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September 20, 2021

Cryptocurrencies have made headlines, become sought after assets for investors and have caused political concern, but do they have a place in professionally managed investment portfolios?

Despite being around since 2008, the recognition and attention given to cryptocurrencies, in particular Bitcoin, has taken off in recent years. The almost unstoppable surge in the value of Bitcoin, predominantly over the past six months won’t have passed many by. Far less publicised was the almost 20% fall in value from its all-time high (c. $65,000) set last month which demonstrates cryptocurrencies’ current volatile nature.


Bitcoin is just one of many cryptocurrencies, with new ones popping up on a seemingly daily basis. These ‘currencies’ don’t yet have the stability that many would associate with an asset to be used as a medium of exchange. Their highly volatile nature is persisting and is largely driven by speculation; fueled by waves of media attention, reported uses, company endorsements, political attention and the occasional celebrity tweet.

Similarities to the dot-com bubble of the late 1990s cannot be ignored. FOMO (fear of missing out) in the early days of the internet led the Nasdaq stock index to rise by over 400% from the start of 1995 to March 2000, only to fall by 78% in the subsequent two years (October 2002), losing all the value gained alongside many companies ceasing to exist.

We've already seen a large number of cryptocurrencies fail and the correlation that many have with each other is further evidence that it's still a largely speculative market with the differences between some of them and their chances of long term, widespread adoption not seeming to feed through to valuations. This, along with the technical complexities of the blockchain technology that underpins cryptocurrencies, may point to a more fundamental fact. Some retail investors getting caught up in the hype of cryptocurrencies may be falling foul of the old adage, often attributed to Warren Buffet in relation to investing in businesses - that you shouldn’t invest in something that you don’t understand.


While there's generally a certain level of anonymity to transactions in cryptocurrencies and even reports of nations using them to avoid international sanctions, it is wrong to then assume that they are a method to evade scrutiny and avoid taxation. In the UK, platforms share data with HMRC and gains are subject to capital gains tax. In the US, the President’s plan to almost double the rate of tax on investment gains resulted in the recent sharp falls in cryptocurrency valuations.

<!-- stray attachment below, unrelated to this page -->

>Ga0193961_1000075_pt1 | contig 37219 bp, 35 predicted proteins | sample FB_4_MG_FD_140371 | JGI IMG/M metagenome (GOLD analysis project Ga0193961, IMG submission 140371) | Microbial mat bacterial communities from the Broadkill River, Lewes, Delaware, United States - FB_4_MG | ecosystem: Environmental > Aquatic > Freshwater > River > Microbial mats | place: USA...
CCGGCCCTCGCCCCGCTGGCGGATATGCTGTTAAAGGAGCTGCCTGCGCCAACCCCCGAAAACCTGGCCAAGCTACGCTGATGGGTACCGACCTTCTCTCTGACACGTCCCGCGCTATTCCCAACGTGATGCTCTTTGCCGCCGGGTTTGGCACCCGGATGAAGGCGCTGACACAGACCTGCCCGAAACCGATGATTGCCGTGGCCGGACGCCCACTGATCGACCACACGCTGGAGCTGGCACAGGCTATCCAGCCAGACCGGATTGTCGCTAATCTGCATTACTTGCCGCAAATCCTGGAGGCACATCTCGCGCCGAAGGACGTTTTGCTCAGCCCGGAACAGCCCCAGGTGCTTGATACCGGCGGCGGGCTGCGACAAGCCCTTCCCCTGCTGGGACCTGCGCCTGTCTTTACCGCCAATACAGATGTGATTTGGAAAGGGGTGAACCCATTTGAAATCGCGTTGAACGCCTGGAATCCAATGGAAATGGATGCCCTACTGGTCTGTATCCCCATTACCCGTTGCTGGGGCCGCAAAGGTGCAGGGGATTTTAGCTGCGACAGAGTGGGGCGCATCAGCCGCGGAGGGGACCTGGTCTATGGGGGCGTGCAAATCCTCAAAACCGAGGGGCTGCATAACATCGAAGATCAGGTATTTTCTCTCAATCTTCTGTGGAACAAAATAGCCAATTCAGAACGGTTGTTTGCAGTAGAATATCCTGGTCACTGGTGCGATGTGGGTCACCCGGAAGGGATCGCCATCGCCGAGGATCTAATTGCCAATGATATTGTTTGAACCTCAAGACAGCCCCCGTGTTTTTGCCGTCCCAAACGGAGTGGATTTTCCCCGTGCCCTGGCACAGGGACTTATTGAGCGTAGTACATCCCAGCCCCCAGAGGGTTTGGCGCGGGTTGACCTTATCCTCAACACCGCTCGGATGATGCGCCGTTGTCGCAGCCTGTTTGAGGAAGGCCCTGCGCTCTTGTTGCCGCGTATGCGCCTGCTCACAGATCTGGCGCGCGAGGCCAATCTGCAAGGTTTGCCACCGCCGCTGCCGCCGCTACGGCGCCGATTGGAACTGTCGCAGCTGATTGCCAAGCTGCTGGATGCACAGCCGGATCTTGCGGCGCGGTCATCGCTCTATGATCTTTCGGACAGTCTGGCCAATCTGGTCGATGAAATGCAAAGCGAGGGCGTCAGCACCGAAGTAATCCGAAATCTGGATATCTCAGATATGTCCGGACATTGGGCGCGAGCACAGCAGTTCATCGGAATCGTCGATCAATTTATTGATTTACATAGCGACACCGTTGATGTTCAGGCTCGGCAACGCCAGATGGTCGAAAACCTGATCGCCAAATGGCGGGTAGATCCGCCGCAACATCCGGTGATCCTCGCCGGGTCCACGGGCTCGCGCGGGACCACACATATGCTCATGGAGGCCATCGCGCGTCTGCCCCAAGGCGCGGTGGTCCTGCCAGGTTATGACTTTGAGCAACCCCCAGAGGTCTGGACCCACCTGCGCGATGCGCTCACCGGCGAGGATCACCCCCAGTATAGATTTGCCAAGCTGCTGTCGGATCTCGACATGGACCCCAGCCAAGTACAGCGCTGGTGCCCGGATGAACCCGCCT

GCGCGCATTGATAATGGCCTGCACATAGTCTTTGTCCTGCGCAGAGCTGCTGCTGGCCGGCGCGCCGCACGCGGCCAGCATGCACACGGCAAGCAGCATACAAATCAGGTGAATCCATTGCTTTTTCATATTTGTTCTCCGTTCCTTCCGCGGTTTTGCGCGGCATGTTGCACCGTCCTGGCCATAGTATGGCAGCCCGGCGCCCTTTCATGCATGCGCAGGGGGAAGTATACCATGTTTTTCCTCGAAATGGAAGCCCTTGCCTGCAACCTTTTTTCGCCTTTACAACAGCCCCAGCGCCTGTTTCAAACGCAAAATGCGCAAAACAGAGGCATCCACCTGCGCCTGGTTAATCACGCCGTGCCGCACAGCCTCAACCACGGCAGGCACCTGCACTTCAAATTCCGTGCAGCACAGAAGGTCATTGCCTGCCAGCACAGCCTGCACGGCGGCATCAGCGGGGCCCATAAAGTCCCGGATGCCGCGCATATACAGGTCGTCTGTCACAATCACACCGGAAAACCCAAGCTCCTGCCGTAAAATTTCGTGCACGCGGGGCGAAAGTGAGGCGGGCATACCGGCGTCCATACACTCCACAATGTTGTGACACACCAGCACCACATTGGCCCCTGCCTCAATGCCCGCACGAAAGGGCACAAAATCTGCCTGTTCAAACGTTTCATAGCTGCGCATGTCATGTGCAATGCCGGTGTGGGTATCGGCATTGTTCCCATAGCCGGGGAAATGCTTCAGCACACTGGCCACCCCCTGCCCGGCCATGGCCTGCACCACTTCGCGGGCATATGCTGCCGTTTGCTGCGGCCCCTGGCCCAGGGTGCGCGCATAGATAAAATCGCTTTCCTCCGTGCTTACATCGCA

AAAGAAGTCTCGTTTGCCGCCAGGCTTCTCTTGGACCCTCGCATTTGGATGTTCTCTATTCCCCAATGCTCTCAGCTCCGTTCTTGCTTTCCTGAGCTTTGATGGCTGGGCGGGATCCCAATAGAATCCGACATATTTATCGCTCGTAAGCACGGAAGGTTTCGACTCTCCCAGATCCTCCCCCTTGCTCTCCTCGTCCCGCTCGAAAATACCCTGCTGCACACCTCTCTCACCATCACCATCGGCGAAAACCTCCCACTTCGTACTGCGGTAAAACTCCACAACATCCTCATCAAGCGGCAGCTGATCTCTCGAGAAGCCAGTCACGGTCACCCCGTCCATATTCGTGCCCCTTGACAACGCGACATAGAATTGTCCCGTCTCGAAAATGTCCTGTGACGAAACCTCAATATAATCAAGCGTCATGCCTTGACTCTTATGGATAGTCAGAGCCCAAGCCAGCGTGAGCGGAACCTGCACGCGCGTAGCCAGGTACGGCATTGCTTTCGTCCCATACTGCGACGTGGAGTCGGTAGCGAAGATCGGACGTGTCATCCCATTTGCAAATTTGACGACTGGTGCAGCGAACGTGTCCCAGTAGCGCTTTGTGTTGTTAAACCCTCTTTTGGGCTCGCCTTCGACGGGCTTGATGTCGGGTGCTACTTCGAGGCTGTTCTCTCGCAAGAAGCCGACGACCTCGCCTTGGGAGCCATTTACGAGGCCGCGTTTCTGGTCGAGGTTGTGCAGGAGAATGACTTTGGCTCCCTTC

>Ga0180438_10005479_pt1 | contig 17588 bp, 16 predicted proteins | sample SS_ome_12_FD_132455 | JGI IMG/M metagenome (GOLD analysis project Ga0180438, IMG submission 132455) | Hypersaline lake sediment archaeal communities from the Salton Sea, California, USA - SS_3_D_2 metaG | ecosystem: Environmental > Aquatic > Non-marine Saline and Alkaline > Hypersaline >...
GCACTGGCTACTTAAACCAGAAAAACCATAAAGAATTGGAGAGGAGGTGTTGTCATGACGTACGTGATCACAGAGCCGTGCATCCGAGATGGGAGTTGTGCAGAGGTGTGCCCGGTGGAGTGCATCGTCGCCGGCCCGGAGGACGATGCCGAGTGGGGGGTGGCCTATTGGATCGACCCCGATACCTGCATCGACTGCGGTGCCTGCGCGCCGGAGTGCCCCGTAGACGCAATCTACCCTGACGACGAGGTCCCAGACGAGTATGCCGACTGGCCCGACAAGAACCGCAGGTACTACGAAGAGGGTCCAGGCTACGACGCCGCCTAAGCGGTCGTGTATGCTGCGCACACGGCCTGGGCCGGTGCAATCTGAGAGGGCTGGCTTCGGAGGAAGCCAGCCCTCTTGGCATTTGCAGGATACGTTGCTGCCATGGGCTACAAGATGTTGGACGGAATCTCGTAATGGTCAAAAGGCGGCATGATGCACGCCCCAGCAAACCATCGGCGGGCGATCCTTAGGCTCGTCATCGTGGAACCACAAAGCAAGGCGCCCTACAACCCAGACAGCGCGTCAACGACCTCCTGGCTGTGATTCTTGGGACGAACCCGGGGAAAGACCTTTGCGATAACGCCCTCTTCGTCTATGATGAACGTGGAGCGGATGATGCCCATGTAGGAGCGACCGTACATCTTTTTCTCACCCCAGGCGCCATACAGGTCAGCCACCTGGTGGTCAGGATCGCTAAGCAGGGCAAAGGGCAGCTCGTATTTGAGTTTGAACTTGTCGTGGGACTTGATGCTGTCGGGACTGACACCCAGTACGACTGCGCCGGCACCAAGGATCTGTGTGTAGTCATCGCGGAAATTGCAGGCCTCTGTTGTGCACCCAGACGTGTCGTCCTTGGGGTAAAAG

The way in which governments and central banks try to implement regulations has been, and will continue to be, a challenge. Many have taken the ‘if you can’t beat them, join them’ approach with 36 central banks across the world now developing their own digital currencies. This includes the Bank of England who, with the Treasury, are exploring the possibility of a Central Bank Digital Currency (CBDC). These digital currencies may speed up payments and improve security but they lack some of the fundamentals that make cryptocurrencies so appealing to their advocates such as decentralisation and the perception that they are free from the manipulation of governments or other institutions.


Despite being almost 13 years since cryptocurrencies first came to light, it's still very early days. In our view, a number of challenges remain before cryptocurrencies become mainstream. Among other factors, achieving price stability is critical. The supply of cryptocurrencies is potentially key to this, having supply adjustable based on price via some metric like a traditional currency would seem logical, however, this goes against the original concept of decentralisation and no linkage to monetary policy. It's impossible to predict how long it will take for some cryptocurrencies to evolve into stable alternatives to traditional currencies.

There are of course other challenges that may inhibit their success that range from the lack of understanding of the complex technology, future regulatory impact to the sustainability of ‘mining’ cryptocurrencies. The mining of some (but not all) cryptocurrencies is resource intensive with almost 1% of the world’s energy consumption currently being used to mine cryptocurrencies. As consumers become increasingly aware of the impact of their spending and demands on the planet, it's unlikely that this will continue to be acceptable. This is highlighted as we write with Tesla’s announcement that they will no longer accept Bitcoin as a method of payment only months after permitting this, citing their concerns of the environmental impact of Bitcoin mining and transactions, resulting in an almost instantaneous 10% drop in Bitcoin price.

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